Students, faculty, and staff with any degree of technical skill–including none whatsoever–are invited to sign up as Illini Gadget Garage volunteers. We want to empower everyone to feel comfortable with the idea of troubleshooting and repairing the electronics they own, to keep them in service longer and thus, out of the waste stream. Even if you’ve never fixed anything before, you can be part of our process of coming together to solve problems. We also could use help with marketing, social media, arranging pop-up clinics, developing educational programs, and other tasks, so if this project intrigues you, come be part of it! Stop by one of the pop-up clinics, or fill out our contact form and we’ll be in touch.
We recently blogged about the Summer 2016 hours for the Illini Gadget Garage, in which our future “permanent location,” Illinois Natural History Survey Storage Building 3, will be open to assist folks who do not need ADA accommodation with device troubleshooting and repair. But we have an update! Due to some changes in the schedules of student staff members, our hours are being revised. The new hours are:
Wednesdays 12 PM – 3 PM
Thursdays 5 PM – 8 PM
Fridays 12 PM – 3 PM
Use this Google map to find INHS Storage Building 3 (SB3). If you plan to visit us at SB3, or a future pop-up clinic, you might want to take a few minutes to fill out our diagnostic form. This provides staff with some basic information about your device and the issues you’re experiencing, so they can do a little research ahead of time, hopefully making your one-on-one time more productive.
We’re pleased to announce that the Illini Gadget Garage will be open over the summer to assist “test pilots” with troubleshooting and repair for your small electronics and appliances with electronic components! Open hours for the summer are:
Tuesdays 11 AM – 2 PM
Wednesdays 5 PM – 8 PM
Fridays 12 PM – 3 PM
The Illini Gadget Garage is housed within the Illinois Natural History Survey Storage Building #3 (SB3); see this Google Map for directions.
Since SB3 is not yet ADA compliant, the space is open only so student staff and volunteers can work with “test pilots” –those who do not require accommodations for accessibility–so that they can gain experience with working with members of the public on troubleshooting and repair. If you require accommodation and would like to work with the Gadget Garage to repair a device, please email staff at firstname.lastname@example.org to arrange for an appointment in another accessible public space.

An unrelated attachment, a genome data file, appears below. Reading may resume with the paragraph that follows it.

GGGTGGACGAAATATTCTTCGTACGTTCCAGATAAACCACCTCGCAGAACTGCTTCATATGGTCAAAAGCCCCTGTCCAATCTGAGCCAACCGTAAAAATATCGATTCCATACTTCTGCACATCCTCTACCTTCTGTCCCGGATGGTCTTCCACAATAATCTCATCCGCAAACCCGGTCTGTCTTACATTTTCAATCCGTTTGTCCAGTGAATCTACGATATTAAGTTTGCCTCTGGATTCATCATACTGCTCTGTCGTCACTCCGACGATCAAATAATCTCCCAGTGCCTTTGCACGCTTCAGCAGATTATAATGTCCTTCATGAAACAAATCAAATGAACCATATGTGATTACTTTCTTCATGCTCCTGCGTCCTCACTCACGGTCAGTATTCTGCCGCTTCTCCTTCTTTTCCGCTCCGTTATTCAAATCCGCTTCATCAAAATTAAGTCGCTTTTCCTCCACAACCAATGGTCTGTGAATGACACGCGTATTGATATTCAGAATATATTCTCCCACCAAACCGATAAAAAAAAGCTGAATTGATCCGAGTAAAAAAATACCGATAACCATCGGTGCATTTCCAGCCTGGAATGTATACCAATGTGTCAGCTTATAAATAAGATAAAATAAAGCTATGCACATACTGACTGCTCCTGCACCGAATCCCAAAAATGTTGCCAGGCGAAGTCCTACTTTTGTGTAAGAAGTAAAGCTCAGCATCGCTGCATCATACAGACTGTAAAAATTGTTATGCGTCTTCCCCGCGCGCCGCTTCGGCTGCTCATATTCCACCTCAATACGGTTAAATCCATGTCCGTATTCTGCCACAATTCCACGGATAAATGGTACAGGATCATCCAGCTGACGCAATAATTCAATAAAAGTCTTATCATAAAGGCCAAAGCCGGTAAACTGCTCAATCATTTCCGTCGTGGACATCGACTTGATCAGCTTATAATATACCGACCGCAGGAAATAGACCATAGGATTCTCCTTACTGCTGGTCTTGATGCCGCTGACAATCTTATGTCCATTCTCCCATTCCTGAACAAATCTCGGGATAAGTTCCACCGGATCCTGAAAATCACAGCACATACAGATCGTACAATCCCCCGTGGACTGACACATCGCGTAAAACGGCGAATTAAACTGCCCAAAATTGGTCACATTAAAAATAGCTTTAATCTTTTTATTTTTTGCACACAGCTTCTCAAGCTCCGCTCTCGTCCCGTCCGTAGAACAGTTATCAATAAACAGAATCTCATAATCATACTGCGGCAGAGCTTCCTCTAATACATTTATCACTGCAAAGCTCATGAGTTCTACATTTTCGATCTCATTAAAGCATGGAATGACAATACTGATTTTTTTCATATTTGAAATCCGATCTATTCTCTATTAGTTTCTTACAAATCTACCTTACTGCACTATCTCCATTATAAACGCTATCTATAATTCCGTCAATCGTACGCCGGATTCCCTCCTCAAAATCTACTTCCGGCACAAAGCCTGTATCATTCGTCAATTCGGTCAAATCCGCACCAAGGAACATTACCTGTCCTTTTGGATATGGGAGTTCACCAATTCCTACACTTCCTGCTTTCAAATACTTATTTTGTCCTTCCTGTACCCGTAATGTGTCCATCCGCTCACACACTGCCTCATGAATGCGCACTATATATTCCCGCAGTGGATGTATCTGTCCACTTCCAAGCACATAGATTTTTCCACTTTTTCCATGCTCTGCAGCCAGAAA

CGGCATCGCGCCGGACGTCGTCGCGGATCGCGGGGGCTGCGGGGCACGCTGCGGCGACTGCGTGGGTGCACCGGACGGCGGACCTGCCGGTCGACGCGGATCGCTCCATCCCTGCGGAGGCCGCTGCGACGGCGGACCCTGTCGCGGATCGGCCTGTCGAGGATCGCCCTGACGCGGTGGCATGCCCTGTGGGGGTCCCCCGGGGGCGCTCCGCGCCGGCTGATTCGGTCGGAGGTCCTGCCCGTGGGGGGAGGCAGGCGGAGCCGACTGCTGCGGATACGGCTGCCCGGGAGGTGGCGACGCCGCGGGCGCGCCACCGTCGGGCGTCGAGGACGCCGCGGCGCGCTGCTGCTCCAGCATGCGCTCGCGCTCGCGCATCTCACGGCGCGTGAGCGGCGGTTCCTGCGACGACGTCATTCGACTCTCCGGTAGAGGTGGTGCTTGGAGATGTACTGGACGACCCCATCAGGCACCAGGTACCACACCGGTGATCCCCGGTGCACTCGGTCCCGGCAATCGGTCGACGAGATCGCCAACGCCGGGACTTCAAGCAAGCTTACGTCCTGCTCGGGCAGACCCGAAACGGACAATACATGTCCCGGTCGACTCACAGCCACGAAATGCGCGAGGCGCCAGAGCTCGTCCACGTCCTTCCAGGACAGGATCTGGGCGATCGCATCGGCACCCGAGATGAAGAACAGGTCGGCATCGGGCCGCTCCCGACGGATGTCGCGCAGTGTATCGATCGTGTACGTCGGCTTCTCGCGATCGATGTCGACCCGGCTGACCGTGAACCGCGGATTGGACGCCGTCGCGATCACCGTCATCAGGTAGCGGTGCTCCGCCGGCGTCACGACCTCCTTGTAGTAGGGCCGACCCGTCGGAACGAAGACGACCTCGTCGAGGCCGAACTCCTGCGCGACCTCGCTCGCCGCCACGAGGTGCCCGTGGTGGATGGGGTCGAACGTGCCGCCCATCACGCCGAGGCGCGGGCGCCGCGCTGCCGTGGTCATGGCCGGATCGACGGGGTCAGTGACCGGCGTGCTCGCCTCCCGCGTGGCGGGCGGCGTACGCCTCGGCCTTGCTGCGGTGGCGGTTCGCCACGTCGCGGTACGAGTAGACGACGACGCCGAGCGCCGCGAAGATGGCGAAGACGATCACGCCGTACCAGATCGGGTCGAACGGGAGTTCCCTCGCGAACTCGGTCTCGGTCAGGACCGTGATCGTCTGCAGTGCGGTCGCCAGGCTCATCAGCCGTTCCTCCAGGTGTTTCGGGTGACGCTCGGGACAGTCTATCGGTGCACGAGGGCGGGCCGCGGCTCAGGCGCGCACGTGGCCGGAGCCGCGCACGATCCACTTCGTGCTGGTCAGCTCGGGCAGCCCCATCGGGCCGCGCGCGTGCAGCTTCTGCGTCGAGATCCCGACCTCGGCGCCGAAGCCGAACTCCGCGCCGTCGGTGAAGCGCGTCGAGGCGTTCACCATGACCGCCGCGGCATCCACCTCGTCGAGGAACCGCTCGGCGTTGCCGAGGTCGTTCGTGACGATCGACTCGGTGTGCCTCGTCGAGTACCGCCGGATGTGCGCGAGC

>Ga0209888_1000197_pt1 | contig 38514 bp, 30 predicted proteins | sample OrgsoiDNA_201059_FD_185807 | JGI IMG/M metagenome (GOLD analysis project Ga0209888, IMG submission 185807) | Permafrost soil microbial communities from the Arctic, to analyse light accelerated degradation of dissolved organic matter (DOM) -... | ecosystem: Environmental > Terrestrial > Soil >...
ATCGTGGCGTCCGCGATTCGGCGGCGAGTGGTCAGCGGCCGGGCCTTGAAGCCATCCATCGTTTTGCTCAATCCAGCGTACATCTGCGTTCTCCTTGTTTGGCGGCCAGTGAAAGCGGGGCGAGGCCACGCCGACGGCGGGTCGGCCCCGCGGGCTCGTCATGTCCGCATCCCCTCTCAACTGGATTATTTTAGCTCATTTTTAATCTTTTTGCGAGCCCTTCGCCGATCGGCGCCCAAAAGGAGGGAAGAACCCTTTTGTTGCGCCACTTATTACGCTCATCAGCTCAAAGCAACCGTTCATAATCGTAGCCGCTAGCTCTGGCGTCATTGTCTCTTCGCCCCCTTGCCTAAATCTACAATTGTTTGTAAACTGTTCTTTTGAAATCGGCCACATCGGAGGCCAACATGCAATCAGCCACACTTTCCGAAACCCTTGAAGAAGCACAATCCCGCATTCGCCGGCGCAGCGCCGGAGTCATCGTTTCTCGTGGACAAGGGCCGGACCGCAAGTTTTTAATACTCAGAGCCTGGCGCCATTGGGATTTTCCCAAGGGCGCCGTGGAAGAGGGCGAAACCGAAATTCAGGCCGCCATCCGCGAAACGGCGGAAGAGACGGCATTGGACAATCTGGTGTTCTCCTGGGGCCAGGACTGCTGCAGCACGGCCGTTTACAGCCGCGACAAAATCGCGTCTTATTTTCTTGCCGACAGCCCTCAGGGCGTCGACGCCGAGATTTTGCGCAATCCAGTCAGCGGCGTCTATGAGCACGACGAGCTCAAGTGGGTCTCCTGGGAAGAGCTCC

We will also be hosting “pop-up clinics” in accessible spaces around campus to better serve the community until our physical location has been renovated for accessibility. Be sure to follow the Gadget Garage on Facebook or Twitter to see announcements of pop-up clinics. If your department, RSO, or residence hall would like to host a pop-up clinic, please fill out our form to indicate your interest.
Whether you’re stopping by SB3 during open hours, or attending a pop-up clinic, you might want to take a few minutes to fill out our diagnostic form. This provides staff with some basic information about your device and the issues you’re experiencing, so they can do a little research ahead of time, hopefully making your one-on-one time more productive.
Whether you’re a student on campus for research or summer classes, or a faculty or staff member that enjoys tinkering, we hope you’ll consider volunteering with us! If you’re interested, fill out our contact form. If you’re technically inclined, your expertise can benefit others in our community! If you’re not at all technically inclined, but interested in sustainability and can help out with social media, networking, writing blogs or resource guides, etc., then you should also consider volunteering. The Gadget Garage is NOT just a project for techies! We want to empower everyone to feel comfortable with maintenance and repair of their devices, and to use and dispose of electronics more responsibly. So join us in this effort!
In the meantime, to help ensure that we’re serving all members of our campus community, we’re hosting “pop-up” clinics at various locations across campus. Gadget Garage staff have established a partnership with the residence hall libraries and last week (on March 30 & 31) the first pop-up clinics were held at the PAR and Allen Hall residence hall libraries. Those two residence hall libraries are once again hosting pop-up repair clinics on Wednesday, April 6 and Thursday, April 7th, respectively. Hours for the PAR clinic (Wed.) are 6-8 PM; Allen Hall clinics are 7-9 PM. Stop by for assistance with troubleshooting, diagnosing issues, and minor repair. We’re hoping to have clinics in these two residence hall libraries fairly regularly (not necessarily weekly); ask at the libraries for more information, or monitor the Gadget Garage Facebook page for announcements.